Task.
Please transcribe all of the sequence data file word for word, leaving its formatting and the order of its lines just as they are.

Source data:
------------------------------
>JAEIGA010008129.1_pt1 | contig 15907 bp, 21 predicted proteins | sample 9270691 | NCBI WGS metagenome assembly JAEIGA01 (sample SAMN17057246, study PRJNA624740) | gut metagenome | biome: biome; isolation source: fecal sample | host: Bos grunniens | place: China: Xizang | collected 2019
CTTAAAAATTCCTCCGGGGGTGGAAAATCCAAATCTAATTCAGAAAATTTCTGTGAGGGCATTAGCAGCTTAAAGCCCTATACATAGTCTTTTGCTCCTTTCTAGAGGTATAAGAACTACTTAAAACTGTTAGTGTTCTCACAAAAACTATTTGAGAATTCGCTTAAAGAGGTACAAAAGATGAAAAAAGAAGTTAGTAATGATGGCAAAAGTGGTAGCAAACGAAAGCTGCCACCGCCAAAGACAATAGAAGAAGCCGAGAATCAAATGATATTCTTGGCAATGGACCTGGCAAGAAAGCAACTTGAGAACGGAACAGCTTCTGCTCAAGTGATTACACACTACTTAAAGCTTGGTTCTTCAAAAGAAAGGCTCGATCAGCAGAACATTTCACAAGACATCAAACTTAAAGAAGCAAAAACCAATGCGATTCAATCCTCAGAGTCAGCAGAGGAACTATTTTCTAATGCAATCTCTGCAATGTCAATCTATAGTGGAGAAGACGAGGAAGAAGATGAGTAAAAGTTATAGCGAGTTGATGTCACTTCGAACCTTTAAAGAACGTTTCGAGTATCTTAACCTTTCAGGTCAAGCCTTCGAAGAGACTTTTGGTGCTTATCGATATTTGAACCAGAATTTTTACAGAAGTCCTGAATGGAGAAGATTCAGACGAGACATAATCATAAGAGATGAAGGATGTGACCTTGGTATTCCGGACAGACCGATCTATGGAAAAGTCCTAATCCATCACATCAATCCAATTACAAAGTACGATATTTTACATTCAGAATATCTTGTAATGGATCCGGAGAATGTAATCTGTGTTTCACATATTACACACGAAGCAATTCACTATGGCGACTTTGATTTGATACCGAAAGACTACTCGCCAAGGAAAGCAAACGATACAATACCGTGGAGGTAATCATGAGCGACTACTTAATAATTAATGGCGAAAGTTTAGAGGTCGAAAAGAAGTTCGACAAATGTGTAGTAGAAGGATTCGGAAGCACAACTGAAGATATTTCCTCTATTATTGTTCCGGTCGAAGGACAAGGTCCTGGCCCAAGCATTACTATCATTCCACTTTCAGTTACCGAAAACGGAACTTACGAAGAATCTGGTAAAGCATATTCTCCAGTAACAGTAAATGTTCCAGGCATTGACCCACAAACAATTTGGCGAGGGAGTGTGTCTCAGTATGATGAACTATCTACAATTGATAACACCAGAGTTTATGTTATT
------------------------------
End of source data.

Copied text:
>JAEIGA010008129.1_pt1 | contig 15907 bp, 21 predicted proteins | sample 9270691 | NCBI WGS metagenome assembly JAEIGA01 (sample SAMN17057246, study PRJNA624740) | gut metagenome | biome: biome; isolation source: fecal sample | host: Bos grunniens | place: China: Xizang | collected 2019
CTTAAAAATTCCTCCGGGGGTGGAAAATCCAAATCTAATTCAGAAAATTTCTGTGAGGGCATTAGCAGCTTAAAGCCCTATACATAGTCTTTTGCTCCTTTCTAGAGGTATAAGAACTACTTAAAACTGTTAGTGTTCTCACAAAAACTATTTGAGAATTCGCTTAAAGAGGTACAAAAGATGAAAAAAGAAGTTAGTAATGATGGCAAAAGTGGTAGCAAACGAAAGCTGCCACCGCCAAAGACAATAGAAGAAGCCGAGAATCAAATGATATTCTTGGCAATGGACCTGGCAAGAAAGCAACTTGAGAACGGAACAGCTTCTGCTCAAGTGATTACACACTACTTAAAGCTTGGTTCTTCAAAAGAAAGGCTCGATCAGCAGAACATTTCACAAGACATCAAACTTAAAGAAGCAAAAACCAATGCGATTCAATCCTCAGAGTCAGCAGAGGAACTATTTTCTAATGCAATCTCTGCAATGTCAATCTATAGTGGAGAAGACGAGGAAGAAGATGAGTAAAAGTTATAGCGAGTTGATGTCACTTCGAACCTTTAAAGAACGTTTCGAGTATCTTAACCTTTCAGGTCAAGCCTTCGAAGAGACTTTTGGTGCTTATCGATATTTGAACCAGAATTTTTACAGAAGTCCTGAATGGAGAAGATTCAGACGAGACATAATCATAAGAGATGAAGGATGTGACCTTGGTATTCCGGACAGACCGATCTATGGAAAAGTCCTAATCCATCACATCAATCCAATTACAAAGTACGATATTTTACATTCAGAATATCTTGTAATGGATCCGGAGAATGTAATCTGTGTTTCACATATTACACACGAAGCAATTCACTATGGCGACTTTGATTTGATACCGAAAGACTACTCGCCAAGGAAAGCAAACGATACAATACCGTGGAGGTAATCATGAGCGACTACTTAATAATTAATGGCGAAAGTTTAGAGGTCGAAAAGAAGTTCGACAAATGTGTAGTAGAAGGATTCGGAAGCACAACTGAAGATATTTCCTCTATTATTGTTCCGGTCGAAGGACAAGGTCCTGGCCCAAGCATTACTATCATTCCACTTTCAGTTACCGAAAACGGAACTTACGAAGAATCTGGTAAAGCATATTCTCCAGTAACAGTAAATGTTCCAGGCATTGACCCACAAACAATTTGGCGAGGGAGTGTGTCTCAGTATGATGAACTATCTACAATTGATAACACCAGAGTTTATGTTATT